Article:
Shared Parental Leave and Pay – some examples
We’ve prepared some examples to cut through the complexity of Shared Parental Leave. You might find this helpful if your circumstances are similar to anyone in the examples.
SMP = statutory maternity pay
MA = maternity allowance
SPL = shared parental leave
ShPP = statutory shared parental pay
Click on each box to expand
1. Lucy lost her job whilst pregnant. She had been working for 4 years earning £13,000 as a care assistant. She will get Maternity Allowance (MA), but not SMP. She lost her job when she was 20 weeks’ pregnant. Her partner Barclay has 11 years service as a bus driver earning £350 a week.
2. Surinder is a pharmacist employed for 10 years, earning £25,000. Husband Karl is employed but started a new job 4 months ago.
3. Pei is self-employed. His partner Fabian has been employed for 5 years with a large bank and earns £50,000. They are adopting a child.
4. Maxine and John are both employees. Maxine is a teacher with 7 years’ service earning £30,000 and John is a veterinary nurse with 4 years’ service on £15,000. They are hoping to have a baby by a surrogate mother.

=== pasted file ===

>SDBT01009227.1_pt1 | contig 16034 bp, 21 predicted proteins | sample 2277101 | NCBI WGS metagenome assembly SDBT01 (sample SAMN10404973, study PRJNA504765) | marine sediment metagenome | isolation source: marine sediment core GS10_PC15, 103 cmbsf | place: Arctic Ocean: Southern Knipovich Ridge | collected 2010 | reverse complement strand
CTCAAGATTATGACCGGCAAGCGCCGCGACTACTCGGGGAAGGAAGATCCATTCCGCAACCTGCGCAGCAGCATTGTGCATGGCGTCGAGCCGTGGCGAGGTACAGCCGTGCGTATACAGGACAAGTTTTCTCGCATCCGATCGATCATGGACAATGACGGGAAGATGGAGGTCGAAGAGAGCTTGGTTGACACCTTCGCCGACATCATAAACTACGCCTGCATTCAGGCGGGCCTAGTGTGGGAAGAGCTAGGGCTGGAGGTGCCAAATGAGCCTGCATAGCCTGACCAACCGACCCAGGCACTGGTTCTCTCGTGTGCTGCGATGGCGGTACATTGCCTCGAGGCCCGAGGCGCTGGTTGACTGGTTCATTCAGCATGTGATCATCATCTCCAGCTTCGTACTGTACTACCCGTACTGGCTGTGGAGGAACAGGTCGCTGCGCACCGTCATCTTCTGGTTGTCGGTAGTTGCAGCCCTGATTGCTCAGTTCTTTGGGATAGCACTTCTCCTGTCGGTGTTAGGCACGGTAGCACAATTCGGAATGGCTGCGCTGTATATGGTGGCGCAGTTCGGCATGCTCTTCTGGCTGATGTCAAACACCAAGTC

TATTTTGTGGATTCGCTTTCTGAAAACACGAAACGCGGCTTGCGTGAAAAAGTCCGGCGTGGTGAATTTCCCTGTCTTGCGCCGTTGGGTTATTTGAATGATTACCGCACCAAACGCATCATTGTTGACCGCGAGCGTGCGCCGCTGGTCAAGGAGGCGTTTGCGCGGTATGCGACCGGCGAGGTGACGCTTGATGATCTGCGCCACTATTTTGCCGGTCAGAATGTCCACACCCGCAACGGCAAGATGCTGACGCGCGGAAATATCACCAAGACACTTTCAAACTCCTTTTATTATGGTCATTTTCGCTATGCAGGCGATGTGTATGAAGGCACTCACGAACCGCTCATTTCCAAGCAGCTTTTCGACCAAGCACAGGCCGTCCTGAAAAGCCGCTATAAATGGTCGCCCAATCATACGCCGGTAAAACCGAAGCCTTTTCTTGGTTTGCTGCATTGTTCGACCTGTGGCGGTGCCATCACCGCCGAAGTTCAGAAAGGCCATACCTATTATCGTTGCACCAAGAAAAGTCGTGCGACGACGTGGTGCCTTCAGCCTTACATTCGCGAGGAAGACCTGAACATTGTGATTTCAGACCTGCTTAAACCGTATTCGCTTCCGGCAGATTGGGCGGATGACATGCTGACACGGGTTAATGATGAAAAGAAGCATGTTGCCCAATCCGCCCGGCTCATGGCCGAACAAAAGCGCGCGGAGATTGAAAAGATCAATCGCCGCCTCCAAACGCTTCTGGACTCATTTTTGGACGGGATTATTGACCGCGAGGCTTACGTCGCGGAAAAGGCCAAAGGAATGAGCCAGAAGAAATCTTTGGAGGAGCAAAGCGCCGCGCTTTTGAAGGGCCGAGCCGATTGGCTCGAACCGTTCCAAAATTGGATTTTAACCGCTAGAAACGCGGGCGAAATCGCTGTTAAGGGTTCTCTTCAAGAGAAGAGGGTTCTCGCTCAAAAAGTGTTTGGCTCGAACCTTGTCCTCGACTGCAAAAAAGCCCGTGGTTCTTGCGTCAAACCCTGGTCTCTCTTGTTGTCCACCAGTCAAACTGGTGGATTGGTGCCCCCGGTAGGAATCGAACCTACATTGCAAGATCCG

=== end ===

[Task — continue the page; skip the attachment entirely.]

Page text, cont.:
5. Sue and Tracey live in Wales. They are both self-employed, paying Class 2 National Insurance. Sue is having a baby, due in August 2015, and Tracey is her civil partner.
6. Shah is employed and has worked for his employer for 10 years earning £13,000. His partner Nadia is a self-employed hairdresser. They are expecting a baby in May 2015.
7. Nabeela works for an agency with 2 years’ service and earning approximately £300 per week. She is a single parent. Can she choose SPL and ShPP because the agency will be busy a few weeks after her baby is born so she would like to stop her SMP, work for a few weeks and then take ShPP.
8. Justin is 18 and is an apprentice earning about £90 a week. He has been with his employer for 1 year. His partner Paige is at college and she is expecting their baby. She has a part-time job with a large retailer, where she has been for 2 years, earning £80 per week. They don’t live together, but Justin intends to be fully involved in bringing up their child.
Will Hadwen, Working Families
SPLash (SPL advice on sharing) has been created by an alliance of organisations with expertise in employment law and issues affecting parents at work. Its purpose is the sharing of knowledge and best practice on shared parental leave.